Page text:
Low-resolution image (fair use), via Goodreads

Mary H.K. Choi's novel Yolk is an emotional story about two estranged sisters who switch places and commit insurance fraud to save one another. The age rating for this fiction book is 14 years old and up. Additionally, it has earned 4.04 stars on Goodreads.

Jayne Baek is barely getting by. She shuffles through fashion school, saddled with a deadbeat boyfriend, clout-chasing friends, and a wretched eating disorder that she’s not fully ready to confront. But that’s New York City, right? At least she isn’t in Texas anymore, and is finally living in a city that feels right for her.

On the other hand, her sister June is dazzlingly rich with a high-flying finance job and a massive apartment. Unlike Jayne, June has never struggled a day in her life. Until she’s diagnosed with uterine cancer.Suddenly, these estranged sisters who have nothing in common are living together. Because sisterly obligations are kind of important when one of you is dying. (Goodreads)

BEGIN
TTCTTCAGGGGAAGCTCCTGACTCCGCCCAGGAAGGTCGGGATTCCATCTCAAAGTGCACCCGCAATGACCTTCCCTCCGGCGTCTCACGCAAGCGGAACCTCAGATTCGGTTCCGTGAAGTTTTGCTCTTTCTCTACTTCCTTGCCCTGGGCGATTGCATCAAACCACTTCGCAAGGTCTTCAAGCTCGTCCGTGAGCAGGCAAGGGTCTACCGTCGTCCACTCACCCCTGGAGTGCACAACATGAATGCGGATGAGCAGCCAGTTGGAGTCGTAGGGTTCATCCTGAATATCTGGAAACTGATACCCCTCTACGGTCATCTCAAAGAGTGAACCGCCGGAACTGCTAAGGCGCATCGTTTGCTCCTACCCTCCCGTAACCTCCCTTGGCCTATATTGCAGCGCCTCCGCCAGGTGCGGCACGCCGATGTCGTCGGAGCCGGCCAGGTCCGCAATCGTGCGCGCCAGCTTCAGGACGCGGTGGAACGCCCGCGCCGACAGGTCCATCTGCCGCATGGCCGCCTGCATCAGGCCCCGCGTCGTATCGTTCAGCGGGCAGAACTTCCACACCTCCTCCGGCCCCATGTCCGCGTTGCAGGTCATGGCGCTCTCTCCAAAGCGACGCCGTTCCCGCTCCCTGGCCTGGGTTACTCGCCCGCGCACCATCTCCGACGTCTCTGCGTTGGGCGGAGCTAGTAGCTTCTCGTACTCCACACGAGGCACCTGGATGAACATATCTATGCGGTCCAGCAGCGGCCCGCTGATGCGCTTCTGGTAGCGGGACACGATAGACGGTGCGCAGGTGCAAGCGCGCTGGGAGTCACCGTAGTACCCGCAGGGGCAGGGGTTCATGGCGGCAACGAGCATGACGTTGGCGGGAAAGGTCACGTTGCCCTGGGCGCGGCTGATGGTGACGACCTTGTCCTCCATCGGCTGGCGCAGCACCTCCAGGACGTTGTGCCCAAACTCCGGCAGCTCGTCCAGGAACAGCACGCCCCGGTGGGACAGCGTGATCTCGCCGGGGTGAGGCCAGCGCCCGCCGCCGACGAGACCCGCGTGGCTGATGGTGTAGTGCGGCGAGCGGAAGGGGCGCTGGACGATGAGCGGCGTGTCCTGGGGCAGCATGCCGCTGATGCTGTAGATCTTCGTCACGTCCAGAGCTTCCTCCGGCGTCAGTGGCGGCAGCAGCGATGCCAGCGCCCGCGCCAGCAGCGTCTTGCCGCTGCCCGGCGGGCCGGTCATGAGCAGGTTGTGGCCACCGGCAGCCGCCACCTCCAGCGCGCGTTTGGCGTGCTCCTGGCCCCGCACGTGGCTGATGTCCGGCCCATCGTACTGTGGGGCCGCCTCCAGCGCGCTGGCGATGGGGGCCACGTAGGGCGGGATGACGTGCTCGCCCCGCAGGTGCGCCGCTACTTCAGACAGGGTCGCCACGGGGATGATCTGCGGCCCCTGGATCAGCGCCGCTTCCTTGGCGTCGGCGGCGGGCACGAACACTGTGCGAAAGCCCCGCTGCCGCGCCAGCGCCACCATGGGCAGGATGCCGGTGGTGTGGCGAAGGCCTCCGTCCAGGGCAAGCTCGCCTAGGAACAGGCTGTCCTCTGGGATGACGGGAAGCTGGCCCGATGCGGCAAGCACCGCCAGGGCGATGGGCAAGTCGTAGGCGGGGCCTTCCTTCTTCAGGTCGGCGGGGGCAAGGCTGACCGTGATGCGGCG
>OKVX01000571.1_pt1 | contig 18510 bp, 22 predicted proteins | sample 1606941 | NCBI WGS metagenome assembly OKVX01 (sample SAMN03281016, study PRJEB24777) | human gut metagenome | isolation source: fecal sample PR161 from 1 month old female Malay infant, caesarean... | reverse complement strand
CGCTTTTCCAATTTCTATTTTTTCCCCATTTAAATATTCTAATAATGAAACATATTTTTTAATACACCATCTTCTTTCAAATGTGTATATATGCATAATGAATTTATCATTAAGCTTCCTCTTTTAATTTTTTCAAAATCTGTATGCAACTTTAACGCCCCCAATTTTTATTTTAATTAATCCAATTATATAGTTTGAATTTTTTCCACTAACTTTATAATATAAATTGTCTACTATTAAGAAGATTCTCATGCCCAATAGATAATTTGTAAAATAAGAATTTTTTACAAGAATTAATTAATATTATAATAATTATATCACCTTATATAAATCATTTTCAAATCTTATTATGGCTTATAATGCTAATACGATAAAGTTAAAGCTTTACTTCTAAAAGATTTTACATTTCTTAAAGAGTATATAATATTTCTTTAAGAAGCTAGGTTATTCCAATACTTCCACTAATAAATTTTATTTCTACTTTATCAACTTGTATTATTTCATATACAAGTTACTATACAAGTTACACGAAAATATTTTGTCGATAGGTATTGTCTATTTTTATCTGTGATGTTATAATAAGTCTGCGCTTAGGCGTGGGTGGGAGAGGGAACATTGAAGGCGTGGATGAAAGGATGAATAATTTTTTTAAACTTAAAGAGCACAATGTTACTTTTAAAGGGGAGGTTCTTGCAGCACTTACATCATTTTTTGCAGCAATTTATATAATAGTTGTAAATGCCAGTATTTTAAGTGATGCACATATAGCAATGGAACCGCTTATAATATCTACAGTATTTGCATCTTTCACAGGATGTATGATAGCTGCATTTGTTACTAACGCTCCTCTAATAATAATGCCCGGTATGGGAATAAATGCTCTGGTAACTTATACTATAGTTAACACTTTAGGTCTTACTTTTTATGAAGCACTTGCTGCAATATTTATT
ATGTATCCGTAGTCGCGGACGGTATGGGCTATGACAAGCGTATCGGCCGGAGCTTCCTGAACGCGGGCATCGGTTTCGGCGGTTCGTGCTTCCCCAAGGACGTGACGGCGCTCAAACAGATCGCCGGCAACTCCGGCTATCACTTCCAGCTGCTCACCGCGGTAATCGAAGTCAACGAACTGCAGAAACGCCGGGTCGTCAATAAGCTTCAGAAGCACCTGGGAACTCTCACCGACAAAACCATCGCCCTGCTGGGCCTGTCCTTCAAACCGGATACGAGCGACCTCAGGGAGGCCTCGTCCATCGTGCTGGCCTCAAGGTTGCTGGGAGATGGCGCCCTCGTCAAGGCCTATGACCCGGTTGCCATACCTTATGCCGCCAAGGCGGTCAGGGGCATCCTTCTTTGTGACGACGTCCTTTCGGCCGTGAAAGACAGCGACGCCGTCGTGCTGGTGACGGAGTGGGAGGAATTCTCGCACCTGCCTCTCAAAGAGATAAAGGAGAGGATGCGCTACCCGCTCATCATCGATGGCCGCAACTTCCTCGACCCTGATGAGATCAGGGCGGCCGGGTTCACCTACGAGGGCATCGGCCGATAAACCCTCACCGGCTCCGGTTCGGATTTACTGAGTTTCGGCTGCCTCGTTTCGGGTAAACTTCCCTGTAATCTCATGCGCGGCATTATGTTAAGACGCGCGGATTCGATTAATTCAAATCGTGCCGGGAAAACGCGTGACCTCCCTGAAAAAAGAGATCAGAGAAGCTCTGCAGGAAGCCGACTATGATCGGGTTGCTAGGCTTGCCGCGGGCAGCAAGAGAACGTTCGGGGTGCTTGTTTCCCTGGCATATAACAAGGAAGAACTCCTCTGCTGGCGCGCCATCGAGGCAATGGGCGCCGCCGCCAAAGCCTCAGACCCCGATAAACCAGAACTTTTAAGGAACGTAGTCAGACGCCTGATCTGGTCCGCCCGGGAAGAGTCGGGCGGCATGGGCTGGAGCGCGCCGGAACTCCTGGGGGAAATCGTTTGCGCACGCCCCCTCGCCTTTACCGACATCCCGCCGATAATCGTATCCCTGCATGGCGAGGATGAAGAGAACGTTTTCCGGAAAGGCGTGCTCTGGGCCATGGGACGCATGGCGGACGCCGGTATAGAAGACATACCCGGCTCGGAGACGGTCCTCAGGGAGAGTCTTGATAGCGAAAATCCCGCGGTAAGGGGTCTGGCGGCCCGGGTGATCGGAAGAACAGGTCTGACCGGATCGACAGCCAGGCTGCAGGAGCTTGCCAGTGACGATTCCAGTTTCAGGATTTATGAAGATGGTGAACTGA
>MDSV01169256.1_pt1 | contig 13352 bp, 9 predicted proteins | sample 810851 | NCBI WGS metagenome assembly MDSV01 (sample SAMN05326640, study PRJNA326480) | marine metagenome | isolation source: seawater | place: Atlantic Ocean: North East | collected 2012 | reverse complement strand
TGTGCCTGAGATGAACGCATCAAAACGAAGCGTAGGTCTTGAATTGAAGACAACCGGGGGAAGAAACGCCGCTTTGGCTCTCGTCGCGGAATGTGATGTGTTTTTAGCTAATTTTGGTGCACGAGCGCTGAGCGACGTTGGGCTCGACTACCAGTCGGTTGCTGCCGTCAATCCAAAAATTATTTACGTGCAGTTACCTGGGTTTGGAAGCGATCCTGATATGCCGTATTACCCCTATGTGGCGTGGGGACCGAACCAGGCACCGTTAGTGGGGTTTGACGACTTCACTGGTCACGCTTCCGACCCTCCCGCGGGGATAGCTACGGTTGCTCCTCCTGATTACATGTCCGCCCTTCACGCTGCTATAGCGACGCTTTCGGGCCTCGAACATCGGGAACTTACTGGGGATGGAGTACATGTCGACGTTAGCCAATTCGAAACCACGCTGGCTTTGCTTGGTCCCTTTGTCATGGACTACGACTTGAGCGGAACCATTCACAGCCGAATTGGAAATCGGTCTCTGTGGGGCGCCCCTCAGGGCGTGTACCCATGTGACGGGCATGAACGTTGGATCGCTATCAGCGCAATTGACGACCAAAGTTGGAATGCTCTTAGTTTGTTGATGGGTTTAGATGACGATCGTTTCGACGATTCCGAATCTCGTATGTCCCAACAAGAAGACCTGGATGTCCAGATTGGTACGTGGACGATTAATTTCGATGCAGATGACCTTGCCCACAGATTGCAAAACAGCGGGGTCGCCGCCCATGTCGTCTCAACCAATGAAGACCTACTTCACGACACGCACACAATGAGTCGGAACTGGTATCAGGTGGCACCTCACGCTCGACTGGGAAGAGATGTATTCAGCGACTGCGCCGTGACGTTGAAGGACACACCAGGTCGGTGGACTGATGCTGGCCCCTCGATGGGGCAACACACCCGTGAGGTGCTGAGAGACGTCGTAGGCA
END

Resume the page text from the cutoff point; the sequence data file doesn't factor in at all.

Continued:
"The Year After You" by Nina de Pass

TW: guilt, homophobia, suicide, mental illness

Low-resolution image (fair use), via Goodreads

With over 2900 ratings and 390 reviews, The Year After You has 4.06 stars on Goodreads. This Young Adult fiction novel follows a young girl, Cara, who is consumed by grief and guilt after a New Year's Eve accident where she lived, but her best friend, G, didn't. Her mother sends her to a boarding school in Switzerland, where she hopes Cara will be able to have a fresh start. Even if Cara is determined to keep her past a secret, her new classmates, Ren and Hector, insist on breaking down her walls.

The problem is that the closer Cara gets to Hector, the more G slips away. If moving on means letting go of the past--and admitting what she did that night--Cara's not sure she can. (Goodreads)

"Girl in the Blue Coat" by Monica Hesse

TW: violence, abuse, death

Low-resolution image (fair use), via Goodreads

Monica Hesse's Girl in the Blue Coat is a historical fiction novel that reveals the horrors people in occupied territories, such as the Netherlands, had to endure during the Second World War. It has earned 4.04 stars on Goodreads. In Amsterdam, 1942, the protagonist, Hanneke, spends her days procuring black-market goods for customers, while she tries to hide her job from her parents. She also spends every waking moment mourning her dead boyfriend, who was killed on the Dutch front lines when the Germans invaded.